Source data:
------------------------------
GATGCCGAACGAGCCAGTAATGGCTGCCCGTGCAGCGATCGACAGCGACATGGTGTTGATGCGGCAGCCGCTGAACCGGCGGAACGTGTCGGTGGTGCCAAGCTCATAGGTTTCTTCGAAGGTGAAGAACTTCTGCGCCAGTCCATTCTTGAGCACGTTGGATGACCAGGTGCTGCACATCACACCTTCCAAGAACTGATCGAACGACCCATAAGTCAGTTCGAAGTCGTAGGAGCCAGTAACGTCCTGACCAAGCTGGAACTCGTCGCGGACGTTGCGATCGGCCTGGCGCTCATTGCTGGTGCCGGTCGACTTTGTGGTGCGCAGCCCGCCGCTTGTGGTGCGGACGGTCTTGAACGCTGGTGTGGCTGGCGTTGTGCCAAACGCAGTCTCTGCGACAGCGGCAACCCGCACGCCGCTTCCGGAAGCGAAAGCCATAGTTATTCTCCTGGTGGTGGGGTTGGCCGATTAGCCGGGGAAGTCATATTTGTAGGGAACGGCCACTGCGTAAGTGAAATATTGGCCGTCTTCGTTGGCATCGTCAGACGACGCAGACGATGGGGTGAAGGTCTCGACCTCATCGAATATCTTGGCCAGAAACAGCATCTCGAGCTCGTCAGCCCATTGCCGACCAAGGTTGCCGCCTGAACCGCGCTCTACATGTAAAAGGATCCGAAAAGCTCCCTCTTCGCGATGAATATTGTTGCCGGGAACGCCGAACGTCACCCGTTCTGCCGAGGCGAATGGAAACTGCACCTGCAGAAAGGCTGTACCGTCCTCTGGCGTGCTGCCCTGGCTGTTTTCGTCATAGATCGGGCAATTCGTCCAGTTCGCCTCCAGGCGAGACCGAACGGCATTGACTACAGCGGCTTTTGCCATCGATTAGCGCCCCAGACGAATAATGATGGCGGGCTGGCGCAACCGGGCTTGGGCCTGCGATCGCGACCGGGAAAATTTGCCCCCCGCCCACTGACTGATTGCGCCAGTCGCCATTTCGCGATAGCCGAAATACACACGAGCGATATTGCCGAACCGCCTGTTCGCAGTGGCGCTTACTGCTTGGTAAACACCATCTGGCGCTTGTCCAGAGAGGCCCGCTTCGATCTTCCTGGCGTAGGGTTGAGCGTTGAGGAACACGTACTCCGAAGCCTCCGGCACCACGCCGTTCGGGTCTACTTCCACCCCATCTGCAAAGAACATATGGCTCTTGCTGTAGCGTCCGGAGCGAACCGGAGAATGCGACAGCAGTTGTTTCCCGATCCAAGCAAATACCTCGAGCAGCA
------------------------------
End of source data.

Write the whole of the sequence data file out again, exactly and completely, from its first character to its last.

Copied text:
GATGCCGAACGAGCCAGTAATGGCTGCCCGTGCAGCGATCGACAGCGACATGGTGTTGATGCGGCAGCCGCTGAACCGGCGGAACGTGTCGGTGGTGCCAAGCTCATAGGTTTCTTCGAAGGTGAAGAACTTCTGCGCCAGTCCATTCTTGAGCACGTTGGATGACCAGGTGCTGCACATCACACCTTCCAAGAACTGATCGAACGACCCATAAGTCAGTTCGAAGTCGTAGGAGCCAGTAACGTCCTGACCAAGCTGGAACTCGTCGCGGACGTTGCGATCGGCCTGGCGCTCATTGCTGGTGCCGGTCGACTTTGTGGTGCGCAGCCCGCCGCTTGTGGTGCGGACGGTCTTGAACGCTGGTGTGGCTGGCGTTGTGCCAAACGCAGTCTCTGCGACAGCGGCAACCCGCACGCCGCTTCCGGAAGCGAAAGCCATAGTTATTCTCCTGGTGGTGGGGTTGGCCGATTAGCCGGGGAAGTCATATTTGTAGGGAACGGCCACTGCGTAAGTGAAATATTGGCCGTCTTCGTTGGCATCGTCAGACGACGCAGACGATGGGGTGAAGGTCTCGACCTCATCGAATATCTTGGCCAGAAACAGCATCTCGAGCTCGTCAGCCCATTGCCGACCAAGGTTGCCGCCTGAACCGCGCTCTACATGTAAAAGGATCCGAAAAGCTCCCTCTTCGCGATGAATATTGTTGCCGGGAACGCCGAACGTCACCCGTTCTGCCGAGGCGAATGGAAACTGCACCTGCAGAAAGGCTGTACCGTCCTCTGGCGTGCTGCCCTGGCTGTTTTCGTCATAGATCGGGCAATTCGTCCAGTTCGCCTCCAGGCGAGACCGAACGGCATTGACTACAGCGGCTTTTGCCATCGATTAGCGCCCCAGACGAATAATGATGGCGGGCTGGCGCAACCGGGCTTGGGCCTGCGATCGCGACCGGGAAAATTTGCCCCCCGCCCACTGACTGATTGCGCCAGTCGCCATTTCGCGATAGCCGAAATACACACGAGCGATATTGCCGAACCGCCTGTTCGCAGTGGCGCTTACTGCTTGGTAAACACCATCTGGCGCTTGTCCAGAGAGGCCCGCTTCGATCTTCCTGGCGTAGGGTTGAGCGTTGAGGAACACGTACTCCGAAGCCTCCGGCACCACGCCGTTCGGGTCTACTTCCACCCCATCTGCAAAGAACATATGGCTCTTGCTGTAGCGTCCGGAGCGAACCGGAGAATGCGACAGCAGTTGTTTCCCGATCCAAGCAAATACCTCGAGCAGCA